Our days unfolded steadily in a rhythm of walking and resting, eating and sleeping, silence and sharing, climbing and descending. It takes some time to drop into the slower rhythms of trekking, the easy awareness and lack of distraction by cell phones and to-do lists, the expansive spaces and skies, the attunement to nature and the elements. After more than a week of walking, the group had settled into a different state of mind and being. Silences were as comfortable as stories, staff and clients were all bonding, and bodies were well-acclimatized, which made crossing 16,000-ft passes easier, if not easy. We hiked over the mountains day-by-day, camped in an occasional village, but more often in an alpine valley next to a river.
In the villages we didn’t have campfires, but everywhere else, our horsemen would arrive into camp before us, unload and unsaddle the horses and mules, walk the whole pack up a hillside to graze, and return with loads of firewood, ready to dry out clothes, share stories and conversation (even though we only shared few words in a common language), and of course, find warmth in the coming dark. We couldn’t have asked for a better team of horsemen.
These guys were tough and kind, hard-working and funny, ready to help with anything needed. Is your sleeping bag too light and cold? One horseman has a brand new blanket to offer from his home in Laya. Need an extra tent? Their neighbor has one. Need to carry a 45 lb bag all day for the medical evac? This guy can do it. Crossing a river on an unstable log that starts to tip? One horseman runs into the river, shoes and all, to offer up a hand of balance. Need a log to sit on for our final bonfire? We didn’t even know we needed it until a horseman came out of the woods with an 8 ft, 150 lb log on his shoulder for our final celebration at the trip’s end. Need a horse reshod? We didn’t know it, but they did. They checked the horses every morning and when one lost a shoe, they reshod it on the spot. It was hard to watch the horse’s discomfort and struggle, but horseshoes spare their hooves from painful splitting, even if they’re uncomfortable to get on. Horses are the livelihood for these men, and they care for the animals conscientiously.
Our horse crew makes good money from the occasional trekking group, but groups are few and far between. The rest of the time, they use their horses to transport goods for local consumption, have small farms at home, and hunt for Cordyceps each spring like everyone else. They quickly adopted one of our mountain-man trekkers as their brother and won all of our hearts with their regular campfires.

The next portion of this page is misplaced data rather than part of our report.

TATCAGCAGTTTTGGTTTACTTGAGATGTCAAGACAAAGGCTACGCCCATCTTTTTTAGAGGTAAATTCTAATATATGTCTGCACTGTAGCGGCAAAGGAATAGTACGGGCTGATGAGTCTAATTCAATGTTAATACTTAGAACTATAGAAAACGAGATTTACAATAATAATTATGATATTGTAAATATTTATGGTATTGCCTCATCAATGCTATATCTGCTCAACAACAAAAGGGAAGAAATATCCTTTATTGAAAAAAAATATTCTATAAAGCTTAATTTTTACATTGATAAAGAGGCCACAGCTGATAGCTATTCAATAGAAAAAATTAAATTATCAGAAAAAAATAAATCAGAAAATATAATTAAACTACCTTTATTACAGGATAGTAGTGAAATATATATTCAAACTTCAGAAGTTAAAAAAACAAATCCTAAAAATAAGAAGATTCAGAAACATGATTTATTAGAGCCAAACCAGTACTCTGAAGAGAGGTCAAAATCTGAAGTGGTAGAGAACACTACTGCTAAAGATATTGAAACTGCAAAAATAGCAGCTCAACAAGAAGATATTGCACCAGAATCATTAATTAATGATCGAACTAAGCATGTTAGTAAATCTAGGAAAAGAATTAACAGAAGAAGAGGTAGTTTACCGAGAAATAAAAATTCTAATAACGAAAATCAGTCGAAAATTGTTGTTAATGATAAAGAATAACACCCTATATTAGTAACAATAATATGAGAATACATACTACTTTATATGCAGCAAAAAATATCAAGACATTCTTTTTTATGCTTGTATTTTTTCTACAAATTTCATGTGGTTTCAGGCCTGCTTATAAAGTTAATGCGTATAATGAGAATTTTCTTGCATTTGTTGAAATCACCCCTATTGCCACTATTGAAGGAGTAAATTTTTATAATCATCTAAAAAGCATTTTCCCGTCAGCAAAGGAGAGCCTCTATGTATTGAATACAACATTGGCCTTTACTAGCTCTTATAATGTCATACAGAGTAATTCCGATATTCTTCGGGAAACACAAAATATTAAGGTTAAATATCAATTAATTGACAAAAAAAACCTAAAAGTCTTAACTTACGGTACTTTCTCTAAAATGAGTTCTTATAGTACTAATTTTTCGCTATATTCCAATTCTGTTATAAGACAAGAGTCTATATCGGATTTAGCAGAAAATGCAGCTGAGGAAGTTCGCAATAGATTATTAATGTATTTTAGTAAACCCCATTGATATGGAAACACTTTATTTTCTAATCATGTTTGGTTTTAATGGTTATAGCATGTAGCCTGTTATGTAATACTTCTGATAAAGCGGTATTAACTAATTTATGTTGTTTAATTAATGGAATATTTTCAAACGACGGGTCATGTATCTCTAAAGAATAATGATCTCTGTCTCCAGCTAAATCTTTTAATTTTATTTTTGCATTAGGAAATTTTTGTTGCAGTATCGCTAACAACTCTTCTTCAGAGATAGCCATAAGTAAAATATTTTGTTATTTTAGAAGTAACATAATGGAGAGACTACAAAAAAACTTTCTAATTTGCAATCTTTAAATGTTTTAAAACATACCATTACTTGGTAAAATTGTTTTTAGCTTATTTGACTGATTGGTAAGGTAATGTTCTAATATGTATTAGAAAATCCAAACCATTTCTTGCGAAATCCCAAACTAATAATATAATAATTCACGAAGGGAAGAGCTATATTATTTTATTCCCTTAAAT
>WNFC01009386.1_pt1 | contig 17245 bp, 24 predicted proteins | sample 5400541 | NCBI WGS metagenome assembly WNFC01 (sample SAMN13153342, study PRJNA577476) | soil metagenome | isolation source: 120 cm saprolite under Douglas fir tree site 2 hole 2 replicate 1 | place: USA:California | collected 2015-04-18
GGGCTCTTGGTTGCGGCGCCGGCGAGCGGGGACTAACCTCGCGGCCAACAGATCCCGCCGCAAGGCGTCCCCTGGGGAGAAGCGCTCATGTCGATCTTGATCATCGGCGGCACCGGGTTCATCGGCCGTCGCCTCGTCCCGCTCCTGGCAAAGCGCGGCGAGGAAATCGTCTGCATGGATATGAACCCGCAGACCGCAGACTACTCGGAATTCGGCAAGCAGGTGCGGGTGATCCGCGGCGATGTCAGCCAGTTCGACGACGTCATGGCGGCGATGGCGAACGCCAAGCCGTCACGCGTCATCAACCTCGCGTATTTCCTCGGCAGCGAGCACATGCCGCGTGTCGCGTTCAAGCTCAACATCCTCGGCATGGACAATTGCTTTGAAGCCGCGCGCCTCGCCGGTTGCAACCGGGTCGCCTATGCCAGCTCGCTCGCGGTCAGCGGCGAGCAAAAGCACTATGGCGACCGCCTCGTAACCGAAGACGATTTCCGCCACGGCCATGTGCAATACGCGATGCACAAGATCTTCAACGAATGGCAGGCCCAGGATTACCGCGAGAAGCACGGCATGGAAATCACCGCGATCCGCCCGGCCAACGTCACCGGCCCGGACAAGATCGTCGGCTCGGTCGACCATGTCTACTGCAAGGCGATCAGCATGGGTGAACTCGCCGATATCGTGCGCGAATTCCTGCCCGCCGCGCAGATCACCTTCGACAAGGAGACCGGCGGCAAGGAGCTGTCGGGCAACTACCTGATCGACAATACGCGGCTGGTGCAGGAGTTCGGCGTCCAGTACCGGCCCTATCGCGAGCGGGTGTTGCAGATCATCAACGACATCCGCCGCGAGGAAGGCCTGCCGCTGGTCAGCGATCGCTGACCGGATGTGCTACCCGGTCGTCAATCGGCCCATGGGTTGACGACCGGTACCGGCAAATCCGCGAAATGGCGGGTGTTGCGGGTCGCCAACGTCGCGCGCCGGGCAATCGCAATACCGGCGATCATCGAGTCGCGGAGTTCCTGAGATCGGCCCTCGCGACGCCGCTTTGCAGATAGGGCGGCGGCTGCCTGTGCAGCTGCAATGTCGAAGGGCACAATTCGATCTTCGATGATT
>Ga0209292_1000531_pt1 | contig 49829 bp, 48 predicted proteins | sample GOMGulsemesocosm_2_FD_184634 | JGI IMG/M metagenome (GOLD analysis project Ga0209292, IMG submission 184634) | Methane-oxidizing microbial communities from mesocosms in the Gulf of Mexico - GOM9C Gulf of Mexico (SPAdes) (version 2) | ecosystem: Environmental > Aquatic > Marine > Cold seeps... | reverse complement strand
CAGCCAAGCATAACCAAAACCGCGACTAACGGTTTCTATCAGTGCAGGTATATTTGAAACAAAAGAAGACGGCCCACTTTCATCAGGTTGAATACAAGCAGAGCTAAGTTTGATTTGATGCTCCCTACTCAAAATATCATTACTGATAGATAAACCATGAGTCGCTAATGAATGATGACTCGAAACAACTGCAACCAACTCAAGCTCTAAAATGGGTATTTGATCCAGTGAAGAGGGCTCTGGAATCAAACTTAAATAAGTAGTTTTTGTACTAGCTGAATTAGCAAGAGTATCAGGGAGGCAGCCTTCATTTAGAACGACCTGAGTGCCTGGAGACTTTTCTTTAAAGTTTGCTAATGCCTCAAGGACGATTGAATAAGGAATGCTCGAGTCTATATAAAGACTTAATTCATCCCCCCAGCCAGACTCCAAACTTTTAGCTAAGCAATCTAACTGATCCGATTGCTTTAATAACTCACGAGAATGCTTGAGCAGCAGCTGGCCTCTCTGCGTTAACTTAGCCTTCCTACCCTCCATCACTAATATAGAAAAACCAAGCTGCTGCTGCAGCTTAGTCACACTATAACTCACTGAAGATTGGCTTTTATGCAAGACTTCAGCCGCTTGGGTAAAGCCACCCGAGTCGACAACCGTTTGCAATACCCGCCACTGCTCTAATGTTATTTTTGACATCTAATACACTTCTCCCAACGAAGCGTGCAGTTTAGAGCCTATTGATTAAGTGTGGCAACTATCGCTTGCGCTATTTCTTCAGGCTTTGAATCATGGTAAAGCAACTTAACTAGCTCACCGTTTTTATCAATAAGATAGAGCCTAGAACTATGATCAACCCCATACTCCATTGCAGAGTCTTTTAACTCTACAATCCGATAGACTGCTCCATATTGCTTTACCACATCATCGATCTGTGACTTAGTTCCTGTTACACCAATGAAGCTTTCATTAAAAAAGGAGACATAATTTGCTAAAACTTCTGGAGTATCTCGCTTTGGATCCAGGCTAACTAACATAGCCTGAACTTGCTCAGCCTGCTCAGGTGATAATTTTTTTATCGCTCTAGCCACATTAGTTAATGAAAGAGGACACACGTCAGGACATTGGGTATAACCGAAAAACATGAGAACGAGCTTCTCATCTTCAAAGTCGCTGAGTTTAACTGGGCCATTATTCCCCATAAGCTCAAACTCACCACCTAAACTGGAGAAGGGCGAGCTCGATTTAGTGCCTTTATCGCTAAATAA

While the horsemen vary by trip and by area, the kitchen staff and guides are people I’ve worked with regularly over the last decade in Bhutan. They are absolutely awesome—ready to help with anything, rising before us and going to bed after us, serving tea at our tents in the morning, feeding us throughout the days and weeks (making everything from gluten-free pancakes to the national favorite of hot chilies with cheese), spotting birds and pointing out wildlife, saying prayers every morning, and delivering hot water bottles every night.
The staff speak much more English than the horsemen, so they’re often cracking jokes, teaching us songs, and fielding questions about everything under the sun with patience and warmth. Hiking in a white out or along a washed out trail? You might find our head cook Tsering right behind you making sure you’re safe. Wondering what that unusual bird is? No problem, half the staff are trained as bird-watchers. Need a rock cairn built and a prayer recited in honor of a lost loved one? Gogo and Jigme have both studied the Buddhist scriptures and can perform basic rituals. Is water building up on your tent? Dampa will come out at night, in the rain, to re-stake it. Wondering about dating and domestic violence? Jigme will explain things that rarely get talked about. Suddenly find an aggressive yak blocking the road and making threats at the jeep? Gogo will hop out and act like a wild man in order to scare it off. Last night of the trek? Gogo and Jigme made small rock hearts in front of each of our tents and big star-heart at the center of camp–just because they were going to miss us when we left. Our staff are the people we get to know best in Bhutan because we travel together day after day after day—and I regularly feel it’s an honor and privilege to work with this crew.